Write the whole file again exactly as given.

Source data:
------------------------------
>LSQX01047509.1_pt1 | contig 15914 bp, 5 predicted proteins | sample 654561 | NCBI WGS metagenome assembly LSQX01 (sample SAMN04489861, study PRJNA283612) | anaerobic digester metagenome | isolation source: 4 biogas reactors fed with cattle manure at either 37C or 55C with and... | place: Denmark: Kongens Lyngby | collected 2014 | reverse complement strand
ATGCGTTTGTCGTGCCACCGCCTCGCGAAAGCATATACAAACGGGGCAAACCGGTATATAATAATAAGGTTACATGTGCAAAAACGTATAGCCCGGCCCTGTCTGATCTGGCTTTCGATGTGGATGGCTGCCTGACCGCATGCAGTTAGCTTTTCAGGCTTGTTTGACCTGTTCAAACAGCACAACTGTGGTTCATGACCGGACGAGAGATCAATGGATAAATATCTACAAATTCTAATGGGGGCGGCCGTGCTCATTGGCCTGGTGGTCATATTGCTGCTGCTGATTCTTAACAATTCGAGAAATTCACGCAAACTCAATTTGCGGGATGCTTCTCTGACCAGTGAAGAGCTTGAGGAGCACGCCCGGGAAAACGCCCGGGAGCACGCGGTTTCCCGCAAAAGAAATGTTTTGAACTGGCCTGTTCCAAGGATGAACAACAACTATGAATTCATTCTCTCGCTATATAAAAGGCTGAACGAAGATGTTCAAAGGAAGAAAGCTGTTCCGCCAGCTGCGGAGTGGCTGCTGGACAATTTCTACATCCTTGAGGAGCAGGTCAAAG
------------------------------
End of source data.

>LSQX01047509.1_pt1 | contig 15914 bp, 5 predicted proteins | sample 654561 | NCBI WGS metagenome assembly LSQX01 (sample SAMN04489861, study PRJNA283612) | anaerobic digester metagenome | isolation source: 4 biogas reactors fed with cattle manure at either 37C or 55C with and... | place: Denmark: Kongens Lyngby | collected 2014 | reverse complement strand
ATGCGTTTGTCGTGCCACCGCCTCGCGAAAGCATATACAAACGGGGCAAACCGGTATATAATAATAAGGTTACATGTGCAAAAACGTATAGCCCGGCCCTGTCTGATCTGGCTTTCGATGTGGATGGCTGCCTGACCGCATGCAGTTAGCTTTTCAGGCTTGTTTGACCTGTTCAAACAGCACAACTGTGGTTCATGACCGGACGAGAGATCAATGGATAAATATCTACAAATTCTAATGGGGGCGGCCGTGCTCATTGGCCTGGTGGTCATATTGCTGCTGCTGATTCTTAACAATTCGAGAAATTCACGCAAACTCAATTTGCGGGATGCTTCTCTGACCAGTGAAGAGCTTGAGGAGCACGCCCGGGAAAACGCCCGGGAGCACGCGGTTTCCCGCAAAAGAAATGTTTTGAACTGGCCTGTTCCAAGGATGAACAACAACTATGAATTCATTCTCTCGCTATATAAAAGGCTGAACGAAGATGTTCAAAGGAAGAAAGCTGTTCCGCCAGCTGCGGAGTGGCTGCTGGACAATTTCTACATCCTTGAGGAGCAGGTCAAAG